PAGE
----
Men and women are equally skilled at maneuvering on the Internet, according to a new study conducted by researchers at the Northwestern and Princeton Universities. But you’d never know that from the way the two sexes tend to describe their Web-surfing prowess.
The study asked men and women to perform online tasks—like locating tax forms, or finding a Web site that compared the 2000 presidential candidates’ views on abortion. At the same time, it asked participants to assess their own Internet skills. And while women did no worse than men at the Web-surfing exercises, they were much more likely to downplay their online abilities.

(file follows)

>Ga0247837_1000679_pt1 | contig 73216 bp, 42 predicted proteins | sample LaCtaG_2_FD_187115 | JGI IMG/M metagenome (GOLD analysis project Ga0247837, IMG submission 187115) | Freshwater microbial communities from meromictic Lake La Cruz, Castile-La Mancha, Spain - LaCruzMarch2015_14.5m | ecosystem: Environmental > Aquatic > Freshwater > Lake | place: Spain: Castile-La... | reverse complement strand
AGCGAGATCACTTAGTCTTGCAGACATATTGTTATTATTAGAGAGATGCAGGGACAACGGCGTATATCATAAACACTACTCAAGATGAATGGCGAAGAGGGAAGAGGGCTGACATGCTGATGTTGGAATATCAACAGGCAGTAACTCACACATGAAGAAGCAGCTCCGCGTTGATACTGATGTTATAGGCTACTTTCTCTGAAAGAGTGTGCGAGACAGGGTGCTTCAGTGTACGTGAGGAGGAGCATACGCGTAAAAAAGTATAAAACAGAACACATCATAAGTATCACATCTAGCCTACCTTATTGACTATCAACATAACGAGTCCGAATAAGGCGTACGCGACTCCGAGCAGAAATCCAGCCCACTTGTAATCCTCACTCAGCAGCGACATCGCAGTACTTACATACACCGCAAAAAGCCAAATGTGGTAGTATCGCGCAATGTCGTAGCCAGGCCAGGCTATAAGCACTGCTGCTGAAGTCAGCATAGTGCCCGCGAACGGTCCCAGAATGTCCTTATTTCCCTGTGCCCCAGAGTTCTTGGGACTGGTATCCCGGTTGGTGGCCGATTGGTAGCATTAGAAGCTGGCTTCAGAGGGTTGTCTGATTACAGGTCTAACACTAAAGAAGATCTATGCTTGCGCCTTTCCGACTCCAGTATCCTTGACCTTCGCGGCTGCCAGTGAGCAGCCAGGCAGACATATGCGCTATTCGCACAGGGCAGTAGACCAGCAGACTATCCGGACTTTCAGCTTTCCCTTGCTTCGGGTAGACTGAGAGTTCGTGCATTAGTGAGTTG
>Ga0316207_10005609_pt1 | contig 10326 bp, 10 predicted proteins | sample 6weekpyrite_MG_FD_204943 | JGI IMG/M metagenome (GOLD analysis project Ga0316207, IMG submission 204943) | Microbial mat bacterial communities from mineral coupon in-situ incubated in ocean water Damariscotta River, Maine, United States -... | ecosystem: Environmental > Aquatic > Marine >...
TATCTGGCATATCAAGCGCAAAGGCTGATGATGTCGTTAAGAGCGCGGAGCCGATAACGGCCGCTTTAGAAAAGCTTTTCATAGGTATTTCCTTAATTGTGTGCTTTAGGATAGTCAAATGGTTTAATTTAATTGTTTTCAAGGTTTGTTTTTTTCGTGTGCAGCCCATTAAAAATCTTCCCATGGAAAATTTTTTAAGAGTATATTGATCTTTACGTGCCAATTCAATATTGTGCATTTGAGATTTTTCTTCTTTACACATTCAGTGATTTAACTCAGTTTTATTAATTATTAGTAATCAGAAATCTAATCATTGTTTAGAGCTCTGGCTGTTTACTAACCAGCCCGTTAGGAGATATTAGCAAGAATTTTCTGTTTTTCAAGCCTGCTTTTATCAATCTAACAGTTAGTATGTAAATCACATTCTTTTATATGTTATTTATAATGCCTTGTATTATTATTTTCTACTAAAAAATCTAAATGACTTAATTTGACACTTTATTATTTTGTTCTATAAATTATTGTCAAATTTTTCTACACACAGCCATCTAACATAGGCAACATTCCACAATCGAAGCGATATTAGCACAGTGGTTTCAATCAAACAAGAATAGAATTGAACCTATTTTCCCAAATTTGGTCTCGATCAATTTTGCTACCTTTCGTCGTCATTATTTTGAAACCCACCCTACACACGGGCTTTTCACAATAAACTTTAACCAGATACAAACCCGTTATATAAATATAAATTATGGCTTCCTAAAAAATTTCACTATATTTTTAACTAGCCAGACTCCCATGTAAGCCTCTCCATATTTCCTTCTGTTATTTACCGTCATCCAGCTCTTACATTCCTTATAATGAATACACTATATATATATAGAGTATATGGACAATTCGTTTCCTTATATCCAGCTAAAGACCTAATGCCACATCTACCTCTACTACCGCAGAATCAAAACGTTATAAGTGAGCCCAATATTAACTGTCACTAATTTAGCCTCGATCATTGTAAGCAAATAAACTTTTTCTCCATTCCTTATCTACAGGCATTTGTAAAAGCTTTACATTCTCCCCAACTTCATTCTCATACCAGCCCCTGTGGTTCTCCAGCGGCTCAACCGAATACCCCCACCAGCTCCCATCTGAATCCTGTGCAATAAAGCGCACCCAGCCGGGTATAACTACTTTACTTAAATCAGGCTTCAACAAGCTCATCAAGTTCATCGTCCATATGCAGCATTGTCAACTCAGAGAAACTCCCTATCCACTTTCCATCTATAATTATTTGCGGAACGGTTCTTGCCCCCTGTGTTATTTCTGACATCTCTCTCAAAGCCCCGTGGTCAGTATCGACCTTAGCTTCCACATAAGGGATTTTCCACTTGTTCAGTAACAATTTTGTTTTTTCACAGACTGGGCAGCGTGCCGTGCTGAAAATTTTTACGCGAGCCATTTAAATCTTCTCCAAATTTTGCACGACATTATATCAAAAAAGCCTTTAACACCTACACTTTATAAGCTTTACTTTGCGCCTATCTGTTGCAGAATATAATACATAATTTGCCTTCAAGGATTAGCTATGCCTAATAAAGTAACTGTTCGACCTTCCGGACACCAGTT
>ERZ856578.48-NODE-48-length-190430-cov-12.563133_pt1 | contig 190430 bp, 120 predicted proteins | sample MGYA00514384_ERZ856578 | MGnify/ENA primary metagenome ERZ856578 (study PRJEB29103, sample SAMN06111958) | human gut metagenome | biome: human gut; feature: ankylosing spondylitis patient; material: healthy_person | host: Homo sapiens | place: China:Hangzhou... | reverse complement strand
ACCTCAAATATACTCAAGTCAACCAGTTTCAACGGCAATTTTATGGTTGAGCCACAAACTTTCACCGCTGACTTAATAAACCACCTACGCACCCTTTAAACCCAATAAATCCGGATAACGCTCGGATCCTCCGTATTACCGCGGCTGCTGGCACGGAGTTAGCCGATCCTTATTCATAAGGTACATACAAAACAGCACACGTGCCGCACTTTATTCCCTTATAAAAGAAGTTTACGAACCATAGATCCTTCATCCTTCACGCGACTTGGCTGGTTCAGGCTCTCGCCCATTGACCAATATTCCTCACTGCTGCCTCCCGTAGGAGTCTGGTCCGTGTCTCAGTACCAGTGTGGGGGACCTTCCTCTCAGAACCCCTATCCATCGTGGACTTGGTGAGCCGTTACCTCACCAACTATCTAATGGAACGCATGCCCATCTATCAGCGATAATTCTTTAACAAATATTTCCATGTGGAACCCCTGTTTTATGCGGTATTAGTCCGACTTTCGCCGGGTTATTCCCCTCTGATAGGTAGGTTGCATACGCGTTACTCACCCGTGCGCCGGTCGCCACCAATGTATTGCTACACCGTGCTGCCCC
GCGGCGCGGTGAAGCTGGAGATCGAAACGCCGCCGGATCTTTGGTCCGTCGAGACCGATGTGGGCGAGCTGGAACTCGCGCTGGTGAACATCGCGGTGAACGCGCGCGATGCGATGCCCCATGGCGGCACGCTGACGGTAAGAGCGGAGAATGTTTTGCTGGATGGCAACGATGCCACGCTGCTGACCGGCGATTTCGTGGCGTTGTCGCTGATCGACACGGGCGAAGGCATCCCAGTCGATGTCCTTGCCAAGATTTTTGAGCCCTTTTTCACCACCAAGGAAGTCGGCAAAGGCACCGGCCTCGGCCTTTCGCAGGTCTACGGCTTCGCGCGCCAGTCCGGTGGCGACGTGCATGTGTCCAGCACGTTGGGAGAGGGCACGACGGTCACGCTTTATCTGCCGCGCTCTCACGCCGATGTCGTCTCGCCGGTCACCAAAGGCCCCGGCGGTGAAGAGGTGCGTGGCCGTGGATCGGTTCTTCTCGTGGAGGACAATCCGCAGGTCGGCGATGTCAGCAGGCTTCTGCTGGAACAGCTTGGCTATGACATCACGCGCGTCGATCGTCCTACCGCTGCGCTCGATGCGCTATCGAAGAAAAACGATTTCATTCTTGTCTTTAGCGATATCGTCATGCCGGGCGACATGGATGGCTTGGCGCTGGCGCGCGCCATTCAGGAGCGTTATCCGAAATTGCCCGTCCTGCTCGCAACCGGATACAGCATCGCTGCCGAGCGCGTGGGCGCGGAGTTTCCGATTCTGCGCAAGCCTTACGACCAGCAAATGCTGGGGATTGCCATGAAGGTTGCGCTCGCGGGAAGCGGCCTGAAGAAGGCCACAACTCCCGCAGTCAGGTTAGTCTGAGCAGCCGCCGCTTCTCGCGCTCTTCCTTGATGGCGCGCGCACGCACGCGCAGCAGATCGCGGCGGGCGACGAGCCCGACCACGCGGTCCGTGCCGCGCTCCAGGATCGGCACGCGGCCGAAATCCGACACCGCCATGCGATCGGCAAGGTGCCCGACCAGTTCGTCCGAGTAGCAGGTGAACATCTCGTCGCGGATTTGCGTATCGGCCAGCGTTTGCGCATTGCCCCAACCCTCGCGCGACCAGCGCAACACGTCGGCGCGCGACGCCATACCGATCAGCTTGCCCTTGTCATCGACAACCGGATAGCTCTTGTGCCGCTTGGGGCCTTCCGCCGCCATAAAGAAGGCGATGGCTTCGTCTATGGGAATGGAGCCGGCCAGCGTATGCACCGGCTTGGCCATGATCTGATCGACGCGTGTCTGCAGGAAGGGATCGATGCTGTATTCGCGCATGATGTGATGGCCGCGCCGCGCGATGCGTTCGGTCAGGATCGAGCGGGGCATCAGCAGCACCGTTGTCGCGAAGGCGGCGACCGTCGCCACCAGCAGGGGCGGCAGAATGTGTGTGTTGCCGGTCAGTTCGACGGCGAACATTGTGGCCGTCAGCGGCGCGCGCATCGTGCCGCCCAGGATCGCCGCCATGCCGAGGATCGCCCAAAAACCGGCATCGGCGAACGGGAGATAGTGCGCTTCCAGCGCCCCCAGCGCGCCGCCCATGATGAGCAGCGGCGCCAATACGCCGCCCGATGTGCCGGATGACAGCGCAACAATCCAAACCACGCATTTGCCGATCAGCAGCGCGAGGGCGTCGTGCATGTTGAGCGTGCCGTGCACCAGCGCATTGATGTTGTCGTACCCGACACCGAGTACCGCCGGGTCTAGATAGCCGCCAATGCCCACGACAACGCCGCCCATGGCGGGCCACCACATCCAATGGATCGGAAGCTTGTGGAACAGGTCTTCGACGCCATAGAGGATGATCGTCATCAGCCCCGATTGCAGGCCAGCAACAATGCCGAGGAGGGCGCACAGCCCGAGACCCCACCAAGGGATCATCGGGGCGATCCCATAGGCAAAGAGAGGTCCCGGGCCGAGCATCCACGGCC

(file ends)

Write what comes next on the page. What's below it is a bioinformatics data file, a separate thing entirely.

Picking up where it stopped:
Should women worry about their gender’s lack of Web esteem? Sure, says Eszter Hargittai, an assistant professor of communication studies at Northwestern who is a co-author of the study. "By underestimating their ability to effectively use the Web, women may be limiting the extent of their online behavior, the ways in which they use the Internet and, ultimately, the career choices they make,” Ms. Hargittai says. —Brock ReadReturn to Top